Last week, New York announced that it was in the beginning stages of creating a test and trace program with the help of former New York City Mayor Michael Bloomberg, who will be manning the project. On Thursday, Cuomo said that the state would need anywhere between 6,400 and 17,000 contact tracers. That same day, New York City Mayor Bill de Blasio also announced that the city will be hiring 1,000 contact tracers immediately, but that’s still far below the number needed. And hiring contact tracers will no doubt be a more arduous task than state officials realize. Currently, there are fewer than 2,000 professionally trained contact tracers in the country and it typically takes about a year to train tracers. However, states across the country are working to expedite training to set up expansive contact tracing programs.

Another problem facing the state is its lack of designated quarantine and isolation centers in which to place sick individuals or those who have been exposed to the virus. On Tuesday, Cuomo said that creating isolation centers is a part of its plan to reopen. China did this in February, as its number of coronavirus cases began to climb, creating 20 quarantine centers where it sent its sick to recuperate to prevent further spreading the virus. This significantly helped curtail the virus’ spread and prevented individuals from infecting whomever they may have been living with.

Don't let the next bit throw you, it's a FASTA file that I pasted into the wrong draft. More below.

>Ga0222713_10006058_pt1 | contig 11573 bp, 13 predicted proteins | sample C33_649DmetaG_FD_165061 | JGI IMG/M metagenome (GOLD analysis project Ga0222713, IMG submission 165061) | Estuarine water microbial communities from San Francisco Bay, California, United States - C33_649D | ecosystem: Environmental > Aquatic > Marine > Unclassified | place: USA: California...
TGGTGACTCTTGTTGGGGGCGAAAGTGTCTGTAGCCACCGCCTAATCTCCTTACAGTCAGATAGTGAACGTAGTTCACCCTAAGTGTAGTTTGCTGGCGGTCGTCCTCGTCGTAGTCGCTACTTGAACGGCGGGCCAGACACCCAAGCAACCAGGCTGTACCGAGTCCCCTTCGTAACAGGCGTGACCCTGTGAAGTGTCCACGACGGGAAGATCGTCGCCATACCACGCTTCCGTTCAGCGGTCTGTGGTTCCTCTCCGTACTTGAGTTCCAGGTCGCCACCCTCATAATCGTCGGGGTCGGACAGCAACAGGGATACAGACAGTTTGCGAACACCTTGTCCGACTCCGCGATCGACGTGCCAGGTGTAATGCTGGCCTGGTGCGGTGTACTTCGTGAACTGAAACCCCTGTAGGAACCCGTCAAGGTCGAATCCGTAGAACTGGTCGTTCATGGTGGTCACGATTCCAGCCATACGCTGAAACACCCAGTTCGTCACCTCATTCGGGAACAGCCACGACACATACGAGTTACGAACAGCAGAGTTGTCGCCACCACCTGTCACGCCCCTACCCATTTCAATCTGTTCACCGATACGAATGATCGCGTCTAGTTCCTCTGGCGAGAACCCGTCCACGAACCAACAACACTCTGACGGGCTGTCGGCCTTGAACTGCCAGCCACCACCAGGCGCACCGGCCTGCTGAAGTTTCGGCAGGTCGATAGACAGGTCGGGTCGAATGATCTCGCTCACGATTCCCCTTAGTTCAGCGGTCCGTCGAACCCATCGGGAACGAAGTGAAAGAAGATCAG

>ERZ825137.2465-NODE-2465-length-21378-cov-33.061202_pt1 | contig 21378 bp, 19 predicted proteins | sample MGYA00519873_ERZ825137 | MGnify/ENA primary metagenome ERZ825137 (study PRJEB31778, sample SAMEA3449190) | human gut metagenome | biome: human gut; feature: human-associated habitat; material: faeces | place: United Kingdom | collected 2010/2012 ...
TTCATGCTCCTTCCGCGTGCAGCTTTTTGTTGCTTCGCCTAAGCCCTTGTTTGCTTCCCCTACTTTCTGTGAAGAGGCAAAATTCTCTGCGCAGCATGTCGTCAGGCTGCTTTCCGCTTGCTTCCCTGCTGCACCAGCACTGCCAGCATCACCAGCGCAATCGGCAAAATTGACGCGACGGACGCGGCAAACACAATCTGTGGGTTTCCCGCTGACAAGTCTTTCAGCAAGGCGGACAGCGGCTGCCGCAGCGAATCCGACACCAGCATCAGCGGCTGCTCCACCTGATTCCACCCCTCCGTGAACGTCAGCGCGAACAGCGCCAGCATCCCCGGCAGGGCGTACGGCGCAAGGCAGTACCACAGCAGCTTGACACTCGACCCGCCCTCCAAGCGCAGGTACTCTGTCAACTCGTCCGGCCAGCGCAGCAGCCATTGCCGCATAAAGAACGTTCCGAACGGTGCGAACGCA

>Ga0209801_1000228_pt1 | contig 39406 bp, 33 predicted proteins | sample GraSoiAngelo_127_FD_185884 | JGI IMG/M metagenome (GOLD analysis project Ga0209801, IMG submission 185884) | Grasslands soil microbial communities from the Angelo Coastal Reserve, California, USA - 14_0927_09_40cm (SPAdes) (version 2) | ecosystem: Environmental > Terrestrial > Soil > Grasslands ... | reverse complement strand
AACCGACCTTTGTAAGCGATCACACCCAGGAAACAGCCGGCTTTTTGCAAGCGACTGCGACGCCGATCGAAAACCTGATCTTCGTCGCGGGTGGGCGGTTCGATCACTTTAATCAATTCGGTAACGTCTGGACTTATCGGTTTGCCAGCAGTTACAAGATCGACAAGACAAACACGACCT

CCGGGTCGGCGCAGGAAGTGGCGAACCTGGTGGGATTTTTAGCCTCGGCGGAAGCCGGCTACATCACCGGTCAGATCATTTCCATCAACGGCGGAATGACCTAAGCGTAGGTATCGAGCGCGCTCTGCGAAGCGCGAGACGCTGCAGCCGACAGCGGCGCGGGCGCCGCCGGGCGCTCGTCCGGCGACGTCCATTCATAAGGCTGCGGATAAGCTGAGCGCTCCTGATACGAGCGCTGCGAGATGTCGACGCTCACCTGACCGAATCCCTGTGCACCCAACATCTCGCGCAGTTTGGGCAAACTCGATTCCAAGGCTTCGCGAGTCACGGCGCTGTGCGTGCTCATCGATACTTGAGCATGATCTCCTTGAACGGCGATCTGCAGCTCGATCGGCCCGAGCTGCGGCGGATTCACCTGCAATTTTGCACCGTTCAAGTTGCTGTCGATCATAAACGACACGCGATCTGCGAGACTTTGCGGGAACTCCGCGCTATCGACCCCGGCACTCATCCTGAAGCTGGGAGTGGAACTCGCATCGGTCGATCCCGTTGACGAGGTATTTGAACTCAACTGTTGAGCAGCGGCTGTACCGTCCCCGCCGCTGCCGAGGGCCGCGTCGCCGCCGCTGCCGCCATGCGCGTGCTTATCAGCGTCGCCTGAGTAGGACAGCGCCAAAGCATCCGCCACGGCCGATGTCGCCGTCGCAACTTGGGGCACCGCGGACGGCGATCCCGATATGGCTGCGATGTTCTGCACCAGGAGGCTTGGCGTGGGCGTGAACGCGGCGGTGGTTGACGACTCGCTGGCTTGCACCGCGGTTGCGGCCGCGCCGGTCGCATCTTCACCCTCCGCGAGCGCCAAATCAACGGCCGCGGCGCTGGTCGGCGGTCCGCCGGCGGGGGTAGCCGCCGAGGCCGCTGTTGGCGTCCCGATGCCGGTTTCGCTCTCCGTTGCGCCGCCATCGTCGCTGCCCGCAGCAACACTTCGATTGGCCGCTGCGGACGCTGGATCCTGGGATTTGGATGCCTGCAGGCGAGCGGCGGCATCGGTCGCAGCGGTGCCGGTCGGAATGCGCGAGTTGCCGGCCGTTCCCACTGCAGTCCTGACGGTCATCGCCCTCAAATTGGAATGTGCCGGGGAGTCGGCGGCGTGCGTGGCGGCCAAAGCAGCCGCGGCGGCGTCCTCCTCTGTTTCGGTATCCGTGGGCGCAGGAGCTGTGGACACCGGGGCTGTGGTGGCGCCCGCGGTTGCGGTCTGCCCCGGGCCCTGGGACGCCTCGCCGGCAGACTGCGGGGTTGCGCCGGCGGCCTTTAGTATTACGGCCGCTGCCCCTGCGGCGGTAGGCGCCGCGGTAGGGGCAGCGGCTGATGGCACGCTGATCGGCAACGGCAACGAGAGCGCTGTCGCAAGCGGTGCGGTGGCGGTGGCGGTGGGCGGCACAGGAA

Even if the state does manage to suppress the virus through social distancing measures and minimal testing, it’s likely the virus will return with a vengeance this fall, according to The Atlantic. In 1918, the U.S. assumed that its influenza pandemic had ended in the spring but it returned in the winter and the spring of 1919, causing far more damage than it had initially. The only way the virus will ever be completely eradicated or controlled, is if a vaccine or more dramatically effective treatments, such as antiviral drugs or immune system fortifying treatments become available.